Annulments & Divorce Care
Experiencing the breakdown of a marriage is difficult, to say the least. One's hopes and dreams, investment and resources, are placed in the sacramental relationship that's expected to last a lifetime.
Divorce, then, is an experience that can be described as traumatic and full of grief. The Catholic Church recognizes the pain and hurt associated with divorce and offers healing for those who want to move on, while retaining the dignity and validity of marriage. In order to assist in healing after a divorce, and to accompany those who have gone through this painful experience, the diocese facilitates two healing programs, Beginning Experience and The Catholic Divorce Survival Guide.
The Catholic Divorce Survival Guide
A ministry for men and women who have suffered from divorce. The 12-week program features 30-minute DVD episodes each week that cover topics of shock, denial, anger, grief, guilt, forgiveness, money, the courts, the kids, the ex-spouse, annulment, dating, sexuality, spirituality, remarriage or staying single, and much more. To learn more about this program visit their website here or contact our local leader Deacon Tony Valdez at 515-979-2301.
There are many myths about being divorced and being Catholic. Many people have questions regarding what an annulment means and what the annulment process entails, so the Tribunal developed the brochure and FAQ sheet.
Tribunal & Annulments
The Tribunal is the judicial branch of the Des Moines diocese. This department is responsible for assisting with matters pertaining to Church law, known as Canon law. While the department addresses matters delegated by the bishop, its primary work focuses on receiving and investigating petitions for declaration of invalidity of marriages, commonly known as annulments.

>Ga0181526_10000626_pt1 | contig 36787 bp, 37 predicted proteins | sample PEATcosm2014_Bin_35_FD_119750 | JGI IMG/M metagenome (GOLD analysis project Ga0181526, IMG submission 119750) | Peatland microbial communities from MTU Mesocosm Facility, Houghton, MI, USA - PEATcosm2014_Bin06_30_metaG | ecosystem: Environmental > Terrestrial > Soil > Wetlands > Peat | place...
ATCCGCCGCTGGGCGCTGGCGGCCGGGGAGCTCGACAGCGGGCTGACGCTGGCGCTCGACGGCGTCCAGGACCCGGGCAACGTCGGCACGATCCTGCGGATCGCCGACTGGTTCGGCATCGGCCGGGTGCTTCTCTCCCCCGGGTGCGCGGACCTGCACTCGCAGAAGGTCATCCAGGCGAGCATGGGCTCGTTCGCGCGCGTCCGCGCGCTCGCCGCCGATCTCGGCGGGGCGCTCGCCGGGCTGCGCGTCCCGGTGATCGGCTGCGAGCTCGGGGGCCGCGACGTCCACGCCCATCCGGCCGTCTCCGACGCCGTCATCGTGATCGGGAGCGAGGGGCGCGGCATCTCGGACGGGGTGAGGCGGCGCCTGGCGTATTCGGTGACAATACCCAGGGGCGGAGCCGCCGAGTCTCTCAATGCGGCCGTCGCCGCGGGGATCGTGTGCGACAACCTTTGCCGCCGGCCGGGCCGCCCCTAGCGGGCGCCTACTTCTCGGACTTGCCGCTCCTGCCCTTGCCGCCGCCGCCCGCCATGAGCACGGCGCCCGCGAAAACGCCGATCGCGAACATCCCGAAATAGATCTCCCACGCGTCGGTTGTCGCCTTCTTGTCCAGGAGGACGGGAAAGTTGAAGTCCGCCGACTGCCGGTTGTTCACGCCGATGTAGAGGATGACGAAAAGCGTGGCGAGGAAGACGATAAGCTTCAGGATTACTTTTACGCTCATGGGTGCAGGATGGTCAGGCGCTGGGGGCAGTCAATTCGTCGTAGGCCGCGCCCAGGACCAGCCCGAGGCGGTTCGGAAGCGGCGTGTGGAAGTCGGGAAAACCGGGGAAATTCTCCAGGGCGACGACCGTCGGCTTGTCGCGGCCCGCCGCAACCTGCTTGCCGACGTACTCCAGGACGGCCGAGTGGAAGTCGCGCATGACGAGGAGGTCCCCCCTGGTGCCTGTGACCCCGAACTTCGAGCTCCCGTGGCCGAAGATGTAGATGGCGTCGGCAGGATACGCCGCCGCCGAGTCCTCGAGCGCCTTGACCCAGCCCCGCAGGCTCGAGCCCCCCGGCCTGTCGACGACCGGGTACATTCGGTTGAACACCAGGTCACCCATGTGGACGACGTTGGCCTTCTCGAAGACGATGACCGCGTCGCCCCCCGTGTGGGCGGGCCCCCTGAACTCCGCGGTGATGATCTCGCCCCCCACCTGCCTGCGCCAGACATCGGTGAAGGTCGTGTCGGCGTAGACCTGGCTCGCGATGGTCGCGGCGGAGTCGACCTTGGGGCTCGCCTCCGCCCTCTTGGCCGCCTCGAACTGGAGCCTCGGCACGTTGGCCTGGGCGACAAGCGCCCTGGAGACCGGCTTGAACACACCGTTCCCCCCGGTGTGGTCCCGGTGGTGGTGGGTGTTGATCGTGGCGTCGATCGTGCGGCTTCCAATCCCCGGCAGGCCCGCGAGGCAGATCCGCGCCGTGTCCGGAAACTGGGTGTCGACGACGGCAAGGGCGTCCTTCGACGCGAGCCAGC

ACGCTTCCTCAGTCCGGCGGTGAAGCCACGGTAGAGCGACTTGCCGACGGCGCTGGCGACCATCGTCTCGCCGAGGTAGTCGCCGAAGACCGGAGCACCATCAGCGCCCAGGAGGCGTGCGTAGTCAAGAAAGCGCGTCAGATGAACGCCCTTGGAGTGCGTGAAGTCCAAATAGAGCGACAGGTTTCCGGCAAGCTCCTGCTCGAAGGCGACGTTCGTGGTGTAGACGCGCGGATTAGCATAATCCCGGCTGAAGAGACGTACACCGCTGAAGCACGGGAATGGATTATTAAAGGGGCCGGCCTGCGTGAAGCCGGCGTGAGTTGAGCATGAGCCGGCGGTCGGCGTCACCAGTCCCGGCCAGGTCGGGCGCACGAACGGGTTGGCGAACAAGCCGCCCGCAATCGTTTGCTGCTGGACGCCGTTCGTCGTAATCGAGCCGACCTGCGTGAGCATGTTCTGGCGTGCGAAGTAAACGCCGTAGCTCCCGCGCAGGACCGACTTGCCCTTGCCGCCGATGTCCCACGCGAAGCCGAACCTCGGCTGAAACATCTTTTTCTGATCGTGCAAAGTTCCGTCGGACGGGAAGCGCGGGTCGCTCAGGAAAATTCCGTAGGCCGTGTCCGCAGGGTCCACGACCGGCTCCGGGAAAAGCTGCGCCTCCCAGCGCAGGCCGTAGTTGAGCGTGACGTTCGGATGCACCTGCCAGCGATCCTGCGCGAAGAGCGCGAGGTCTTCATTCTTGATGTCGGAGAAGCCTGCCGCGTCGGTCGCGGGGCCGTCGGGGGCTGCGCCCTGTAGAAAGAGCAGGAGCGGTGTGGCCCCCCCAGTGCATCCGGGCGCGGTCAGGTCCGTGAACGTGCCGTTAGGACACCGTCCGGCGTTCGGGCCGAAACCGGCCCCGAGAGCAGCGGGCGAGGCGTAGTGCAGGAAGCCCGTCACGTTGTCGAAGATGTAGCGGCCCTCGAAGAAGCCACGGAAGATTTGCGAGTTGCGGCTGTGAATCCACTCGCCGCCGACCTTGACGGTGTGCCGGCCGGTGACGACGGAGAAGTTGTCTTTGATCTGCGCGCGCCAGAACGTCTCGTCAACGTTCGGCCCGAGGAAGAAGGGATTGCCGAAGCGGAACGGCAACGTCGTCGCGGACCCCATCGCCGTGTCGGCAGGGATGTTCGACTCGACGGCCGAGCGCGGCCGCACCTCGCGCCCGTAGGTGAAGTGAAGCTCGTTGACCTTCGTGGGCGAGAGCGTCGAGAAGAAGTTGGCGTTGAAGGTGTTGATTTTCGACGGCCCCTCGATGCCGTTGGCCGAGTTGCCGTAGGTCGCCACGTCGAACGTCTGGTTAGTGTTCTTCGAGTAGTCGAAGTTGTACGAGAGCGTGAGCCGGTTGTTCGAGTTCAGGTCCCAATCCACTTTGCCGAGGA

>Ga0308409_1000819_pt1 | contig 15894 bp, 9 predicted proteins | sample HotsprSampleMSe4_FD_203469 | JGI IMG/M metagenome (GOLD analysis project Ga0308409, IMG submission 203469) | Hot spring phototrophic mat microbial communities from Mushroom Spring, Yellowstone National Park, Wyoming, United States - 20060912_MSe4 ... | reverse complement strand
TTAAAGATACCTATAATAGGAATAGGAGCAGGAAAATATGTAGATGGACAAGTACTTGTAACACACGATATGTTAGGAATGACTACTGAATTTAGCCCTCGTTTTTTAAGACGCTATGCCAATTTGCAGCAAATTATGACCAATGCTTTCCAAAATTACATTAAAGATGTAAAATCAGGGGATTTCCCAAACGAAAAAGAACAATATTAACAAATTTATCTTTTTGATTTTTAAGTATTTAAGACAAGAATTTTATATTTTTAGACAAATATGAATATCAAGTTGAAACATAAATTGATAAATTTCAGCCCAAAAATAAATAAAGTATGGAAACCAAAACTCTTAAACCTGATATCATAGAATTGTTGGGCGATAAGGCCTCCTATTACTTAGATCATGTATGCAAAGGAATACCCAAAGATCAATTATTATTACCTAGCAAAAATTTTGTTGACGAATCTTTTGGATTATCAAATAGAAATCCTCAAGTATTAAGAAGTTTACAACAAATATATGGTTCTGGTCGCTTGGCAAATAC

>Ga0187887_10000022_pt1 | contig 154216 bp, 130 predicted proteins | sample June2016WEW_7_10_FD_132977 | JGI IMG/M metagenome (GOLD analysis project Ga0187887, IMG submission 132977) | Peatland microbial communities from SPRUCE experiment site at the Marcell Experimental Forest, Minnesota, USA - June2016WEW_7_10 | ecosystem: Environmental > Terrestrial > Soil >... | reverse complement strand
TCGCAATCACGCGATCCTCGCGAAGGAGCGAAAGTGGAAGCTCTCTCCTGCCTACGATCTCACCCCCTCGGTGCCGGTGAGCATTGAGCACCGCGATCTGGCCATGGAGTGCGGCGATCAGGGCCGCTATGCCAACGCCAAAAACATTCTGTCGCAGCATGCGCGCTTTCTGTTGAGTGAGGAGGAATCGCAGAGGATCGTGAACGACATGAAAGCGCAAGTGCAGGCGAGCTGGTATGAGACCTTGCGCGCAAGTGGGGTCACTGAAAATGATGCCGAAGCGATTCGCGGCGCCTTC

As a part of the journey toward healing after the end of a marriage, individuals may seek a declaration by the Church that their marriage was not valid in the eyes of the Church. This is called an annulment, or decree of nullity. This does not mean that parties are free of obligations of the union, such as the welfare of children. An annulment acknowledges there was a wedding ceremony, or a relationship existed. An annulment determines whether an essential element was lacking in the consent of at least one partner in the marriage. If so, the union would not be valid according to the Church's understanding of marriage.
To start the process, please contact your parish priest or deacon. For more information, contact the diocesan Tribunal office at 237-5004.